Researchers tackle dangerous, but poorly understood biofilms

Mar 11, 2014 by Miles O'brien
Researchers tackle dangerous, but poorly understood biofilms
Recent research suggests that some patients develop a potentially deadly blood infection from their implanted cardiac devices because bacterial cells in patients' bodies have gene mutations that allow bacterial cells to stick to the devices. Patients with implants can develop infections because of a biofilm of persistent bacteria on the surfaces of their devices. A biofilm is a community of bacterial cells that lives on the surface of a solid substrate. Biofilms are the most common mode of life for all bacteria, whether they reside in the environment or in the human body. The scientific principles governing the formation of bacterial biofilms on cardiac devices are strongly linked with those of biofilm formation on mineral surfaces. Scientists found that some strains of the bacteria, Staphylococcus aureus, have just a few genetic variants in the proteins on their surfaces that make them more likely to form these biofilms. The team led by scientists at Ohio State University and Duke University Medical Center used atomic force microscopy and powerful computer simulations to determine how Staph bacteria bond to the devices in the process of forming these biofilms.

Until now, biofilms—colonies of microbes like bacteria that grow together in a matrix produced by the cells themselves—have been poorly understood. Yet, they can be costly and dangerous. Infections related to hip- and knee-replacement surgery are often related to biofilms. And, biofilms are highly tolerant to antibiotics. Persister cells actually go dormant during treatment and, when the treatment stops, they return and repopulate. Biofilms in oil and water pipelines can rot the metal from inside, destroying infrastructure and potentially introducing contaminants into the water supply.

Coming up with effective ways to control biofilms starts with understanding the complicated communications among cells, as well as interactions between bacteria and host cells.

With support from the Office of Emerging Frontiers in Research and Innovation within the Engineering Directorate of the National Science Foundation (NSF), one research team working to advance understanding of biofilms is led by Dacheng Ren and colleagues at Syracuse University: Rebecca Bader, Yan-Yeung Luk, Radhakrishna Sureshkumar and Roy Welch.

The team creates synthetic biofilms to better understand their formation and behavior. And, they use supercomputer models to study the molecular structure of biofilms.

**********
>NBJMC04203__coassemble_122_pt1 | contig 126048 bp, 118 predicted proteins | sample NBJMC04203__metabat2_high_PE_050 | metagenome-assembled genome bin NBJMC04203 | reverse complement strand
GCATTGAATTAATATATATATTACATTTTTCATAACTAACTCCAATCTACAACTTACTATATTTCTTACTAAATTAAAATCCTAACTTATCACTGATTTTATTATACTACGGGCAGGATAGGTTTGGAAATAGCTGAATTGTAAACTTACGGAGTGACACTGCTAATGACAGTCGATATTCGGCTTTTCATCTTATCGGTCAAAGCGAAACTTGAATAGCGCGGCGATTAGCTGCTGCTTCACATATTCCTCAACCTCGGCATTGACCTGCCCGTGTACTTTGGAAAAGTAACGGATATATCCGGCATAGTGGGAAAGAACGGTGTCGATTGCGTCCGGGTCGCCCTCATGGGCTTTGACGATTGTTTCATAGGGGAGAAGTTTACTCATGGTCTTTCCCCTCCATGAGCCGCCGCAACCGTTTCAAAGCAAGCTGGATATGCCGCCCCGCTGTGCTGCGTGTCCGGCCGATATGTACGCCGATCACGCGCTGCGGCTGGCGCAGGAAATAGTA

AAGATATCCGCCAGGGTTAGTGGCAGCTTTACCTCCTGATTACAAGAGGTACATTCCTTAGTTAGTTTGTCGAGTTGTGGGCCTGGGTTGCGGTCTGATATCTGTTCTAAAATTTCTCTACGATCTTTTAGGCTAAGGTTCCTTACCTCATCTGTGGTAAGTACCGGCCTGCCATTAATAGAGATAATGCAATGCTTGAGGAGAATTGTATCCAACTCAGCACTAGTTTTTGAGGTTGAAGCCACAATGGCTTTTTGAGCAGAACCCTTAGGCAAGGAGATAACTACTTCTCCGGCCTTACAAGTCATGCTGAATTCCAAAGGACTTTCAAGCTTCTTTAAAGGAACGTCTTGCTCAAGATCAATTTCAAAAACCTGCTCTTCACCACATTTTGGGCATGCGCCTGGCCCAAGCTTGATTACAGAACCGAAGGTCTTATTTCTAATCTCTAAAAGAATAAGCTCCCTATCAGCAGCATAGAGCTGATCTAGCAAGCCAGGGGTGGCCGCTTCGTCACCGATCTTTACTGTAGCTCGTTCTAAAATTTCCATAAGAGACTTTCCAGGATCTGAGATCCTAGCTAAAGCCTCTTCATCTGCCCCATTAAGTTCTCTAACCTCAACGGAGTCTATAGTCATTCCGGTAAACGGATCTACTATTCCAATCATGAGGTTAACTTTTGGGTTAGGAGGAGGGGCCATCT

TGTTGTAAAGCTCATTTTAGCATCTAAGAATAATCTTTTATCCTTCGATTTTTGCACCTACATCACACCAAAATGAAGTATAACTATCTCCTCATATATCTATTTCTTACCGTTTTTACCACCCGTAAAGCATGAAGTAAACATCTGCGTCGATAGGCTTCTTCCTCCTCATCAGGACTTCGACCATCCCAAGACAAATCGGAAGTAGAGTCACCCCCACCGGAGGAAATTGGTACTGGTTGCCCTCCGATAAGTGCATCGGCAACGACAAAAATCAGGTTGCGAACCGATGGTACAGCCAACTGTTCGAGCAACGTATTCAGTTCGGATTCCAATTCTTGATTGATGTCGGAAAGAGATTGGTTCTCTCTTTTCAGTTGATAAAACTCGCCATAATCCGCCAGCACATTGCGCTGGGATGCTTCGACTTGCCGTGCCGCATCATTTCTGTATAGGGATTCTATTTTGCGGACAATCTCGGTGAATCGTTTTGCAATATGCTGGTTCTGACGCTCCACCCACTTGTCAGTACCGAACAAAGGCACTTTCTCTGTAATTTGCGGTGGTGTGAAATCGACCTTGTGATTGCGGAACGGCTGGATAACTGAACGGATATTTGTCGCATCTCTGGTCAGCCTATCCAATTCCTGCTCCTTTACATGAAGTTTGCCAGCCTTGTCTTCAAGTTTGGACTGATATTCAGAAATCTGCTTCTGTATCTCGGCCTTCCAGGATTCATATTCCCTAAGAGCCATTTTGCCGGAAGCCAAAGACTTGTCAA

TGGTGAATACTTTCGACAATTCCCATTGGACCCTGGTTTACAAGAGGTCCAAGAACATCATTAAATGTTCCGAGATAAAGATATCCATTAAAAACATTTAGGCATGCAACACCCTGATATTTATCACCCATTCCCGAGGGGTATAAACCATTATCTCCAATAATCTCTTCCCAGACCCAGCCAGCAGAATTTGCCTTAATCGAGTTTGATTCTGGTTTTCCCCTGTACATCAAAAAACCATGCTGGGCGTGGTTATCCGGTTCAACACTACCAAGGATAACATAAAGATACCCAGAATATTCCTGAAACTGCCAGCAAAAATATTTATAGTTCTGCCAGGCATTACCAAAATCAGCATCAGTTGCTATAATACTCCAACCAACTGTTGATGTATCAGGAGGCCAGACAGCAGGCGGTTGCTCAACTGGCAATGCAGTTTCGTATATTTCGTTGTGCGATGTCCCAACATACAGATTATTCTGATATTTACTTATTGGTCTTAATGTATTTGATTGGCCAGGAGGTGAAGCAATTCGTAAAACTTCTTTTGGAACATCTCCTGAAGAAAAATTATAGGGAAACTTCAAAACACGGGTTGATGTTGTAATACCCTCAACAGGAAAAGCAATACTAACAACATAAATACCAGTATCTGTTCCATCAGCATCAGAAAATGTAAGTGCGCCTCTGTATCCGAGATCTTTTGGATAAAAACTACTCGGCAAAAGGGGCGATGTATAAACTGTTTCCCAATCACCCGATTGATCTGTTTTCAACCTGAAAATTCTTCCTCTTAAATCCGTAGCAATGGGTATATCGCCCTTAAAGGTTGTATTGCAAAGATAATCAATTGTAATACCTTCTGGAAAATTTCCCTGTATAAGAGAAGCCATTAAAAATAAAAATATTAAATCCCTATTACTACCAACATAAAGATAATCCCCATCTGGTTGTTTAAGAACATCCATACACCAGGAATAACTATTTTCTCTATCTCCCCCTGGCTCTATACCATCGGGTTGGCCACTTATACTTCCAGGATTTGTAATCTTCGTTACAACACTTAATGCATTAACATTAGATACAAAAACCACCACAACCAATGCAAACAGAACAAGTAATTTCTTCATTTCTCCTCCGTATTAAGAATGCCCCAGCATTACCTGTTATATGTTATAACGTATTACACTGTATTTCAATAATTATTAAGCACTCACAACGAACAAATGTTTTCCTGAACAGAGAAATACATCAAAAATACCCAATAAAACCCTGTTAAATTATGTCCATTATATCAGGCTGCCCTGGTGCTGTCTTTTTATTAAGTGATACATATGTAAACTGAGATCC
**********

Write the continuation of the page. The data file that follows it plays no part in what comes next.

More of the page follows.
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"Using , my coworkers and I in the Sureshkumar research group probe the interaction between the host cell, signaling factors, and the bacterial biofilm matrix based on computer models of the primary host cell and biofilm matrix constituents," explains Stephen DeSalvo, an undergraduate student who works on the modeling. "Using these simulations, lipid bilayer deformation, translocation free energies, and polymer matrix characterization can be analyzed. The real power of these modeling techniques comes with using the physical interactions between system components described via simulations to provide valuable insight into phenomena observed in the biofilm laboratory. Ultimately, both qualitative and quantitative simulation results may aid biofilm and persister cell therapeutic research, as well as future drug delivery breakthroughs."

Researchers tackle dangerous, but poorly understood biofilms
There are several advantages to having natural microbes break down contaminants in soil and groundwater. It's cost effective and, more importantly, the process involves using native microorganisms that already are present under the earth's surface. Sometimes, however, the microbes need a little boost from the outside to help get them going. Scientists either use "bio-stimulation," which involves giving them nutrients or oxygen, or "bio-augmentation," which involves transferring foreign microbes with new "degradative capabilities" into the existing microbes that will cause them to work. Claudia Gunsch, an assistant professor of civil and environmental engineering at Duke University, is working on providing new genes to existing microbes already under the surface to activate them so they can begin destroying environmental toxins. The process, called bacterial conjugation, involves the transfer of genetic material between bacterial cells by direct cell-to-cell contact or by a bridge-like connection between two cells, known as a pilus. During conjugation, the donor cell provides a conjugative genetic element called a plasmid, which is a specific type of DNA.

The researchers are working on a broad range of approaches to disrupting biofilms—from interrupting the cell communications to manipulating the persister cells to make them more vulnerable to antibiotics. In this multidisciplinary environment, the ideas are infectious!

Explore further: In situ chemical imaging at the sub-biofilm-scale now possible

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